Preprints
https://doi.org/10.5194/esurf-2022-47
https://doi.org/10.5194/esurf-2022-47
 
25 Aug 2022
25 Aug 2022
Status: this preprint is currently under review for the journal ESurf.

Steady-state forms of channel profiles shaped by debris-flow and fluvial processes

Luke A. McGuire1, Scott W. McCoy2, Odin Marc3, William Struble1, and Katherine R. Barnhart4 Luke A. McGuire et al.
  • 1The University of Arizona, Department of Geosciences, Gould-Simpson Building, 1040 East Fourth Street, Tucson, Arizona 85721, USA
  • 2Department of Geological Sciences and Engineering, University of Nevada, Reno, Reno, NV, 89557, USA
  • 3Géosciences Environnement Toulouse (GET), UMR 5563, CNRS/IRD/CNES/UPS, Observatoire Midi-Pyrénées, Toulouse, France
  • 4U.S. Geological Survey, P.O. Box 25046, MS 966, Denver, Colorado 80225, USA

Abstract. Debris flows regularly traverse bedrock channels that dissect steep landscapes, but our understanding of the dominant controls that set rates and spatial patterns of landscape evolution by debris flows is still rudimentary. As a result, much of our understanding of steep bedrock channel networks is derived from application of geomorphic transport laws designed to represent erosion by water-dominated flows. To quantify the link between debris-flow mechanics and steep channel network form, establishment of a geomorphic transport law that quantifies bedrock erosion by debris flows and development of methods capable of handling the transient, non-local behavior of debris flows throughout the steep channel network are needed. Here, we propose a landscape evolution model to simulate longitudinal channel profiles that evolve in response to both debris-flow and fluvial processes. The model framework, which includes a methodology to explicitly track spatial variations in bulk debris-flow properties (e.g. flow depth, velocity) along the length of the channel profile, is designed to allow for the exploration of a range of potential debris-flow incision laws. We propose a relationship in which the debris-flow erosion rate is a function of debris-flow depth and channel slope. By comparing the morphology of modeled channel profiles to that typically seen in natural channels, we place constraints on a debris-flow incision law with this general form. Modeled channel profiles are consistent with observations of channel morphology in debris-flow-dominated terrain when the debris-flow incision rate is related to local channel slope raised to a power greater than one and approximately linearly related to debris-flow depth. Model results indicate that erosion by debris flows can explain the occurrence of a scaling break in the slope-area curve at low drainage areas and that upper-network channel morphology may be useful for inferring catchment-averaged erosion rates in quasi-steady landscapes. These results improve our ability to interpret topographic signals within steep channel networks and provide a general framework for exploring the role of debris-flow erosion within landscape evolution models.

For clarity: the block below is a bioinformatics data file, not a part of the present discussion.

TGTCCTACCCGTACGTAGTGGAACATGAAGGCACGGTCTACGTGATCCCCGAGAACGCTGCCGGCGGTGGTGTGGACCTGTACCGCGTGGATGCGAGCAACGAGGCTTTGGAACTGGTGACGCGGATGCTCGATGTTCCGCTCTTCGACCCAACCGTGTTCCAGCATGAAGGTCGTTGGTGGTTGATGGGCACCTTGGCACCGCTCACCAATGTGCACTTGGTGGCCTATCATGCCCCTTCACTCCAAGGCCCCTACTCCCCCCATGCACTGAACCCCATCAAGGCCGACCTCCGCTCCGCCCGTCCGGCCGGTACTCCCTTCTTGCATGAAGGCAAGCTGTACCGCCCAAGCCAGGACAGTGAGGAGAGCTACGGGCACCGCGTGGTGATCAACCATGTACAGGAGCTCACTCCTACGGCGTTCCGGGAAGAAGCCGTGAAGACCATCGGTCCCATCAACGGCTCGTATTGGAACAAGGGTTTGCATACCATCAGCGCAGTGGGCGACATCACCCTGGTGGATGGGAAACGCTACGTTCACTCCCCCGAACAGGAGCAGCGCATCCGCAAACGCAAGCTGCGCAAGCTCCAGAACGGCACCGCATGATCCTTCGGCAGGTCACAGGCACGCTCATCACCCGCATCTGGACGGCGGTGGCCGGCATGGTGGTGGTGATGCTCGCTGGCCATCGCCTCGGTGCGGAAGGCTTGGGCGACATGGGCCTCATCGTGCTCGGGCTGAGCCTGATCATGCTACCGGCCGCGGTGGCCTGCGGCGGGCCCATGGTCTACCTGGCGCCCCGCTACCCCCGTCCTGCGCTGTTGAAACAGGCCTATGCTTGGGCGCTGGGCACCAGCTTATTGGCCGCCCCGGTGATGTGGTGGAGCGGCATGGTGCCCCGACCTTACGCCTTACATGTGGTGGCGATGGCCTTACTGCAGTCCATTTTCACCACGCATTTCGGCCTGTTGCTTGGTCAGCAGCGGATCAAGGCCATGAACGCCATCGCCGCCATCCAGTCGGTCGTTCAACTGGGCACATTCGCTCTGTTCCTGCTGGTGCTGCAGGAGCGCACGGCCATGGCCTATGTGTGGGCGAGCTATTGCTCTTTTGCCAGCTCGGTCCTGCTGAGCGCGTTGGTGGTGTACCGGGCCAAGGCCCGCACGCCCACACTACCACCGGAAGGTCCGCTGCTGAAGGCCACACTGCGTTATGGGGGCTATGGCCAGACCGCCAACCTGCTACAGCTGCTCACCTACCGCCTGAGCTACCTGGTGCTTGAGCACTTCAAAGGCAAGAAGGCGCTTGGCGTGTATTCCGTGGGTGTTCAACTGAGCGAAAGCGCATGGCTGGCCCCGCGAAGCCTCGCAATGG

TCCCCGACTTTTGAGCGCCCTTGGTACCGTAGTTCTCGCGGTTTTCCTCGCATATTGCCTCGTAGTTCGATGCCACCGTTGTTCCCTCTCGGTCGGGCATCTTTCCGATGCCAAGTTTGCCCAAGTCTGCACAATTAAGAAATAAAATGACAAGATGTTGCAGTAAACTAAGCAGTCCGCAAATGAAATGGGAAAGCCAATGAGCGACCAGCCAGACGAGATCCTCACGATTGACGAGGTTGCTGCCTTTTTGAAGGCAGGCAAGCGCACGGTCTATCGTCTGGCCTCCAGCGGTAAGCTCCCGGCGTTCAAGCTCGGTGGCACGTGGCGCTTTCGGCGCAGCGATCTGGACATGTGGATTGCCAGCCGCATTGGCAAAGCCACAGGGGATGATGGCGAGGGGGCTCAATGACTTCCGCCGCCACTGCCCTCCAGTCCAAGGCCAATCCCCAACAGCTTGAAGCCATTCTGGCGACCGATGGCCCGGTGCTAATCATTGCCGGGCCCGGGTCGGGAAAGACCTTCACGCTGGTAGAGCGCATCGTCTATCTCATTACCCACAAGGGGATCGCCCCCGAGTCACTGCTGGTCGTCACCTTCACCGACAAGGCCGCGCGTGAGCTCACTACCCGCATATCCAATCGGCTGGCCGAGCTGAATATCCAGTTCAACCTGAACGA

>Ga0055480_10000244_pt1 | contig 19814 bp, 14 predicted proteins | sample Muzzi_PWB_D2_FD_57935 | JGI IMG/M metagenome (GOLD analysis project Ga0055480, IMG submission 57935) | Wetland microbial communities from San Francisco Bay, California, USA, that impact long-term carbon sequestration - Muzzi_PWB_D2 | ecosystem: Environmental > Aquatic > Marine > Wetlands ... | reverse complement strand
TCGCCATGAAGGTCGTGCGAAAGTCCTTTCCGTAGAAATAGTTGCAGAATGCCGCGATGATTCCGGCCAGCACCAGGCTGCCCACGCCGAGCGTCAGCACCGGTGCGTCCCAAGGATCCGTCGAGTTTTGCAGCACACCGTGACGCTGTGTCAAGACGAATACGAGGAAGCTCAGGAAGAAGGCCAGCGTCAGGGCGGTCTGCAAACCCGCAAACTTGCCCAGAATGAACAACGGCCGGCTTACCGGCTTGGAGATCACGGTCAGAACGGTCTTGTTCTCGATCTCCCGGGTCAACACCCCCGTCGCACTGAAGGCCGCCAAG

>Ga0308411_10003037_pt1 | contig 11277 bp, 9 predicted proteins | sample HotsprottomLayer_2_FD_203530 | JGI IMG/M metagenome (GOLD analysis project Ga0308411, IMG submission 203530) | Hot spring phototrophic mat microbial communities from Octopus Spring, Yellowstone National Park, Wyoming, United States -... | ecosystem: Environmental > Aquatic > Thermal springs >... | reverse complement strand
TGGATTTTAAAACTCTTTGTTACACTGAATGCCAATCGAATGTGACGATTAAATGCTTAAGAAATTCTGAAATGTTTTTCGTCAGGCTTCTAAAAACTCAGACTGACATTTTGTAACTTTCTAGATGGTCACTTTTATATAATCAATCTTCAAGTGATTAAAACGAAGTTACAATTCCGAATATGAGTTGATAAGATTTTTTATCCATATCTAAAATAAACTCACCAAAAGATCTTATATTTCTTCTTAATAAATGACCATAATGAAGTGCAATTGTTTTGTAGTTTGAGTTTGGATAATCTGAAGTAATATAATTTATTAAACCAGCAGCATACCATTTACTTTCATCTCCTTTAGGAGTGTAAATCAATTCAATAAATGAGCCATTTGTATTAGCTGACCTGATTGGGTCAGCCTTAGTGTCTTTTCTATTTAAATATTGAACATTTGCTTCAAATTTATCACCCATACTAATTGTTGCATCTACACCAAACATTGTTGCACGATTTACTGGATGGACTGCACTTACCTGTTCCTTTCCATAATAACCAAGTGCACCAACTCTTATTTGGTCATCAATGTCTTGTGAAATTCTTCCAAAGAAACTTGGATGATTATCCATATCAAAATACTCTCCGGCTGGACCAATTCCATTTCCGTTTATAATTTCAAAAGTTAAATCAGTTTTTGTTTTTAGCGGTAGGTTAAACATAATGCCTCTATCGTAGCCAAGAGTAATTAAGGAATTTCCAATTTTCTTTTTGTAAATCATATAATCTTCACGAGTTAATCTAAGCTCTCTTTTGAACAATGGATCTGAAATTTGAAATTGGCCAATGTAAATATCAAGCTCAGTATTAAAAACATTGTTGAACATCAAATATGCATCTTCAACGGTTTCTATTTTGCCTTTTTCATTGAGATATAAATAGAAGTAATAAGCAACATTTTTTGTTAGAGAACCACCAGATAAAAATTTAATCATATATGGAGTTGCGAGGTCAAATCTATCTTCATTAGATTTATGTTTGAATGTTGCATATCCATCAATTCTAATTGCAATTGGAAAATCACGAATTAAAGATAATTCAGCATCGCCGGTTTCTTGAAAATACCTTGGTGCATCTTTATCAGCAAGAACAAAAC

Luke A. McGuire et al.

Status: open (until 06 Oct 2022)

Comment types: AC – author | RC – referee | CC – community | EC – editor | CEC – chief editor | : Report abuse

Luke A. McGuire et al.

Luke A. McGuire et al.

Viewed

Total article views: 409 (including HTML, PDF, and XML)
HTML PDF XML Total BibTeX EndNote
295 109 5 409 3 2
  • HTML: 295
  • PDF: 109
  • XML: 5
  • Total: 409
  • BibTeX: 3
  • EndNote: 2
Views and downloads (calculated since 25 Aug 2022)
Cumulative views and downloads (calculated since 25 Aug 2022)

Viewed (geographical distribution)

Total article views: 374 (including HTML, PDF, and XML) Thereof 374 with geography defined and 0 with unknown origin.
Country # Views %
  • 1
1
 
 
 
 

Discussed

Latest update: 05 Oct 2022
Download
Short summary
Debris flows are mixtures of mud and rocks that can travel at high speeds across steep landscapes. Here, we propose a new model to describe how landscapes are shaped by debris flow erosion over long timescales. Model results demonstrate that the shapes of channel profiles are sensitive to uplift rate, meaning that it may be possible use topographic data from steep channel networks to infer how erosion rates vary in space across a landscape.